William Smith Monroe (/mənˈroʊ/; September 13, 1911 – September 9, 1996) was an American mandolinist, singer, and songwriter, who created the bluegrass music genre. Because of this, he is often called the “Father of Bluegrass“.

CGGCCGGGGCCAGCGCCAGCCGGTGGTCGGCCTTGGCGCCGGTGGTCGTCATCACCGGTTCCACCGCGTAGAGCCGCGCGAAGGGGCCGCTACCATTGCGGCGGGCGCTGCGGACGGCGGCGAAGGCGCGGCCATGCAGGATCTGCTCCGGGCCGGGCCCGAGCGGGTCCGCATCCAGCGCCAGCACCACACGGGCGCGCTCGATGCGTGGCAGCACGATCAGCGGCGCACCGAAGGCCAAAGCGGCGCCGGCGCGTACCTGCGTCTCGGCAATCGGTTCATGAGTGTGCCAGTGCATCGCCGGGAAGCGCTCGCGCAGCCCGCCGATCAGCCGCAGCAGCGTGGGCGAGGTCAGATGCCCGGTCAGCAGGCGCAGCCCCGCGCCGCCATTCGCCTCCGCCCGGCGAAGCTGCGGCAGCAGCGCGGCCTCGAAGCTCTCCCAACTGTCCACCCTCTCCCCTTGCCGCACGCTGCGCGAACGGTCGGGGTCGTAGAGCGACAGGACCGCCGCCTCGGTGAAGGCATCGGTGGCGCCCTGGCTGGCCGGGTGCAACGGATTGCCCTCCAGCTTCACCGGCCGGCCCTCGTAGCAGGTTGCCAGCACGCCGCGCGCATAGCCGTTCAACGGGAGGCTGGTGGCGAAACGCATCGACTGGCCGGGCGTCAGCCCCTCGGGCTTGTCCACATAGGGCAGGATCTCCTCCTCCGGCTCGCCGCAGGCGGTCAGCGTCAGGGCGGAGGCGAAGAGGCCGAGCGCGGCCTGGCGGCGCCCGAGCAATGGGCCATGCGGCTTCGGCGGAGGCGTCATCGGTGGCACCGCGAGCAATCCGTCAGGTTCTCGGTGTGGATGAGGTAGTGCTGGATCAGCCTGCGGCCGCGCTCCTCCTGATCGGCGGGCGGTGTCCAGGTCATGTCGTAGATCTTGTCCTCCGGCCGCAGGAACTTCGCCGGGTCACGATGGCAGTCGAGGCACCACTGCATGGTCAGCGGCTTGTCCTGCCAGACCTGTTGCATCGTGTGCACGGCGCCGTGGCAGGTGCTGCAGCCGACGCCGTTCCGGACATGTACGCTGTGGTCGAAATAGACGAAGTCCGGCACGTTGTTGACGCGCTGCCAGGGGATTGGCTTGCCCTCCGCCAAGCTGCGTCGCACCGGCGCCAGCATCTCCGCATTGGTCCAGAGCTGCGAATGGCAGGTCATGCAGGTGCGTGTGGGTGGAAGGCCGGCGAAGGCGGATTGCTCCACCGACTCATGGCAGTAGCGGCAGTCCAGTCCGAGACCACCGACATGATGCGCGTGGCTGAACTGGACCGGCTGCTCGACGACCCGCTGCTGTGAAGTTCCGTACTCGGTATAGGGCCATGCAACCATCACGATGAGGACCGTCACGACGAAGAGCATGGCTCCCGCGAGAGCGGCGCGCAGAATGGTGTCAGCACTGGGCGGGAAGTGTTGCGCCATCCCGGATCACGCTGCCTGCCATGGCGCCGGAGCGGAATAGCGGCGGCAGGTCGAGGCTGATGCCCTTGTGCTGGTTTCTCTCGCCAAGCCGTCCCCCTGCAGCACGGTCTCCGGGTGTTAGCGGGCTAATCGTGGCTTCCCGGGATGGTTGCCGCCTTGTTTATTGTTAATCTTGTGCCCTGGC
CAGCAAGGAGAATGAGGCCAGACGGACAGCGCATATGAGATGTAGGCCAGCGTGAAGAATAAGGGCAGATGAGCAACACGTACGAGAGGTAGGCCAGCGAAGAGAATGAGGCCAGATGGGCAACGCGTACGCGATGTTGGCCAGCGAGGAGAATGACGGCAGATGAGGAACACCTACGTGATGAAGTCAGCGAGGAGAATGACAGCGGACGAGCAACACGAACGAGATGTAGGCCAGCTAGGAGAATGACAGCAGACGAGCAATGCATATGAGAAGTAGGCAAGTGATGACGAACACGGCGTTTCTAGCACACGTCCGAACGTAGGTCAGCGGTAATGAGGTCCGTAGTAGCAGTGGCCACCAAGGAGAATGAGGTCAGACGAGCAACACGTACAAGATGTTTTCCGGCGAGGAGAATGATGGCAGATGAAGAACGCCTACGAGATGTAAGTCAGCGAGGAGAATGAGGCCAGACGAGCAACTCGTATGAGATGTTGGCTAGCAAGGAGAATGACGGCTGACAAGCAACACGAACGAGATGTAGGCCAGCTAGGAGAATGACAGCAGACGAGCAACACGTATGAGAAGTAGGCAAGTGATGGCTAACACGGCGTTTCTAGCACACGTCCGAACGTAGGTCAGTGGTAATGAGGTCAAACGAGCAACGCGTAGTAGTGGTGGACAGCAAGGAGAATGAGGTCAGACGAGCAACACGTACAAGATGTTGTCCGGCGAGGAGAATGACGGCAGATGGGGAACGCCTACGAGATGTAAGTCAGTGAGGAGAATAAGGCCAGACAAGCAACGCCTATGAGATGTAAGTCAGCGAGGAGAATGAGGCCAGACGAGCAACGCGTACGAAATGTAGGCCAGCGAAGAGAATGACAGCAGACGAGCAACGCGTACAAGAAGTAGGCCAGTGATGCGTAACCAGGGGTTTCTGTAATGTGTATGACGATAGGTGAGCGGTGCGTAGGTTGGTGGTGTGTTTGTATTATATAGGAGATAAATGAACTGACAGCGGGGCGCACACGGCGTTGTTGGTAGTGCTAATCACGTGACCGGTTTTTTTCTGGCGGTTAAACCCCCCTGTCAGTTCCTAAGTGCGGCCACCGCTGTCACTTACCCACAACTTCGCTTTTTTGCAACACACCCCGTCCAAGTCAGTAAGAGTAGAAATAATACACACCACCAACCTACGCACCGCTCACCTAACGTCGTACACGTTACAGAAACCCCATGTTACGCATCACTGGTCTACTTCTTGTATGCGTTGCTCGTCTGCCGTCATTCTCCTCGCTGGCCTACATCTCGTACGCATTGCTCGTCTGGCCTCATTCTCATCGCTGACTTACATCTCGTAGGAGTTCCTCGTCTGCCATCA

The genre takes its name from his band, the Blue Grass Boys, who named their group for the bluegrass of Monroe’s home state of Kentucky. Monroe’s performing career spanned 69 years as a singer, instrumentalist, composer and bandleader. Monroe was born on his family’s farm near Rosine, Kentucky, the youngest of eight children of James Buchanan “Buck” and Malissa (Vandiver) Monroe. His mother and her brother, Pendleton “Pen” Vandiver, were both musically talented, and Monroe and his family grew up playing and singing at home. Bill was of Scottish and English heritage. Because his older brothers Birch and Charlie already played the fiddle and guitar, Bill was resigned to playing the less desirable mandolin. He recalled that his brothers insisted that he remove four of the mandolin’s eight strings so he would not play too loudly.